This study examined the impact of parental modeled behavior and permissibility of alcohol use in late high school on the alcohol use and experienced negative drinking consequences of college students. Two-hundred ninety college freshmen at a large university were assessed for perceptions of their parents' permissibility of alcohol use, parents' alcohol-related behavior, and own experienced negative consequences associated with alcohol use. Results indicate that parental permissibility of alcohol use is a consistent predictor of teen drinking behaviors, which was strongly associated with experienced negative consequences. Parental modeled use of alcohol was also found to be a risk factor, with significant differences across the gender of the parents and teens. For example, the effect of paternal acceptability differed by gender, such that high levels of paternal acceptability appeared to function as a weak protective factor for male students and as a moderate risk factor for female students. The effect of maternal modeled drinking behavior also differed by gender, such that maternal drinking was riskier for women. Preventive efforts for college students' drinking should consider the impact of parents on student behavior. Abar C, Abar B, Turrisi R. The impact of parental modeling and permissibility on alcohol use and experienced negative drinking consequences in college. Addict Behav. 2009; 34(6-7): 542-547.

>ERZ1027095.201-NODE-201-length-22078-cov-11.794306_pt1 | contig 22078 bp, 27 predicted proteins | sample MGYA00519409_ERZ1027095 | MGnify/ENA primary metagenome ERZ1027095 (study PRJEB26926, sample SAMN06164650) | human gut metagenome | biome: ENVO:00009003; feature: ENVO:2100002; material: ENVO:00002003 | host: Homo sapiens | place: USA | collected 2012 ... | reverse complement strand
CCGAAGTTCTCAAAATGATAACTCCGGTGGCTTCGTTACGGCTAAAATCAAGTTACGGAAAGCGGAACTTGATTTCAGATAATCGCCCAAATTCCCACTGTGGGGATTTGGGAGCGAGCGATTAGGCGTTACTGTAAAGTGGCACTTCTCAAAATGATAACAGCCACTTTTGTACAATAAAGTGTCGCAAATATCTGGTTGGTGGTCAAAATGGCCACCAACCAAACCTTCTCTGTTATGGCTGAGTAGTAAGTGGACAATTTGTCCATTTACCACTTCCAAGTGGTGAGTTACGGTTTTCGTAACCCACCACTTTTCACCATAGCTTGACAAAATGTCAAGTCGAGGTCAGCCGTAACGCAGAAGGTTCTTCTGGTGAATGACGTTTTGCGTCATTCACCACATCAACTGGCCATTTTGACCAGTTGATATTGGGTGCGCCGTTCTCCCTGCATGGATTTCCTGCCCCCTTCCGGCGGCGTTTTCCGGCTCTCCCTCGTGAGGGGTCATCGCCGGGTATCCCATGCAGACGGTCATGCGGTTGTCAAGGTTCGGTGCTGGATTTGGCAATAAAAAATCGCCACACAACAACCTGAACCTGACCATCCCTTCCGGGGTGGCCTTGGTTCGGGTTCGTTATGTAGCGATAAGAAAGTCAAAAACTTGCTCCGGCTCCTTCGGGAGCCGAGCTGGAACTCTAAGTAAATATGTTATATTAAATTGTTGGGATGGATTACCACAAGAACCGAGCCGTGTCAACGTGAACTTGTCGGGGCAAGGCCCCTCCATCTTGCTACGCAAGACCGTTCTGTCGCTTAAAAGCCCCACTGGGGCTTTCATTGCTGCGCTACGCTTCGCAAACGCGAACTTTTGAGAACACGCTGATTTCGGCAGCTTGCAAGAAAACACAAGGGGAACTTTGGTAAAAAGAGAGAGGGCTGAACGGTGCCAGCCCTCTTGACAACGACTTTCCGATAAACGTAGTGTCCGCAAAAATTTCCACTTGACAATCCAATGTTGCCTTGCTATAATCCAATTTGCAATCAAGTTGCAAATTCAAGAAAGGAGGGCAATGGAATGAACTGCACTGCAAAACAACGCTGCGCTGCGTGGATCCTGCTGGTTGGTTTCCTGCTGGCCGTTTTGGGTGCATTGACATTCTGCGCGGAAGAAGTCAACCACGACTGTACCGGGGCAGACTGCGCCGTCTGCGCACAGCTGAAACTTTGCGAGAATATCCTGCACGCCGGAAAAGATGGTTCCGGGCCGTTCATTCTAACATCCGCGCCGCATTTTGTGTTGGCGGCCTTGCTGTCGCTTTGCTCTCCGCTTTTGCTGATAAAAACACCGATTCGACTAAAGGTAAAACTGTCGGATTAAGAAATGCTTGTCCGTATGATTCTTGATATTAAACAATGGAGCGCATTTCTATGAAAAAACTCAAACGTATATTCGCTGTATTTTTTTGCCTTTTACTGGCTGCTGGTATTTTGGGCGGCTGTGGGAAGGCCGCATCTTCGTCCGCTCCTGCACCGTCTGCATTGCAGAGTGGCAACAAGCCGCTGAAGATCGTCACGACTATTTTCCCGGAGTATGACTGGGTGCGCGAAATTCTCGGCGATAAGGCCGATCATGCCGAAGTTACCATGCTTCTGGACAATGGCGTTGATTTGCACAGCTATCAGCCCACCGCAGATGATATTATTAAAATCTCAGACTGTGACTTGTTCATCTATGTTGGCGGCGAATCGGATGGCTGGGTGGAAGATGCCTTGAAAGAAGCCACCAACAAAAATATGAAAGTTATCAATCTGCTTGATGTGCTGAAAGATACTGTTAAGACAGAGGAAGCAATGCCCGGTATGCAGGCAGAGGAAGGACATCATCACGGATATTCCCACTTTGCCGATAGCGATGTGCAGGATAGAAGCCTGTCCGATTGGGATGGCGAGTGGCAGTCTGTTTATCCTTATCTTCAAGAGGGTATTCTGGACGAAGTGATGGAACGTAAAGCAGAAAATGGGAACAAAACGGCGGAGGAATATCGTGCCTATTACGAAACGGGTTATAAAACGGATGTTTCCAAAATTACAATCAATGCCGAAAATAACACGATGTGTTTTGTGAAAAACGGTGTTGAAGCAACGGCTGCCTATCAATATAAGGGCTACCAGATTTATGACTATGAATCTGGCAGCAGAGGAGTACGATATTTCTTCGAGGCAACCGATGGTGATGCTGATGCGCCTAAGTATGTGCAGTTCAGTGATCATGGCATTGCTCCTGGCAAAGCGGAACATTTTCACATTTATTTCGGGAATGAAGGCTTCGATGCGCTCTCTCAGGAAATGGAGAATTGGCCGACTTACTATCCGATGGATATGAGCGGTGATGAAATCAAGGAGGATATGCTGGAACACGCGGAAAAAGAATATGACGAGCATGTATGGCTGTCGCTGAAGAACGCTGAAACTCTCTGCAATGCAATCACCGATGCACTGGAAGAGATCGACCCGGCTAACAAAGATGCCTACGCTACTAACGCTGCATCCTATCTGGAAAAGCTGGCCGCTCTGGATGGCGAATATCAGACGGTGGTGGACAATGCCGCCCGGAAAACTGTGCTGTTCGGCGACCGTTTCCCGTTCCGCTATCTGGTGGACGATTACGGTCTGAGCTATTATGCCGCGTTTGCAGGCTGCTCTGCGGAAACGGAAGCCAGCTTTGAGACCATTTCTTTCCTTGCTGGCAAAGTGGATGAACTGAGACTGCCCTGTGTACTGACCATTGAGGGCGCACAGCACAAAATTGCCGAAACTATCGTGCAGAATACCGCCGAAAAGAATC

Intermediate Effects of a Community Preventive Intervention to Reduce Adolescent Use of Harmful Legal Products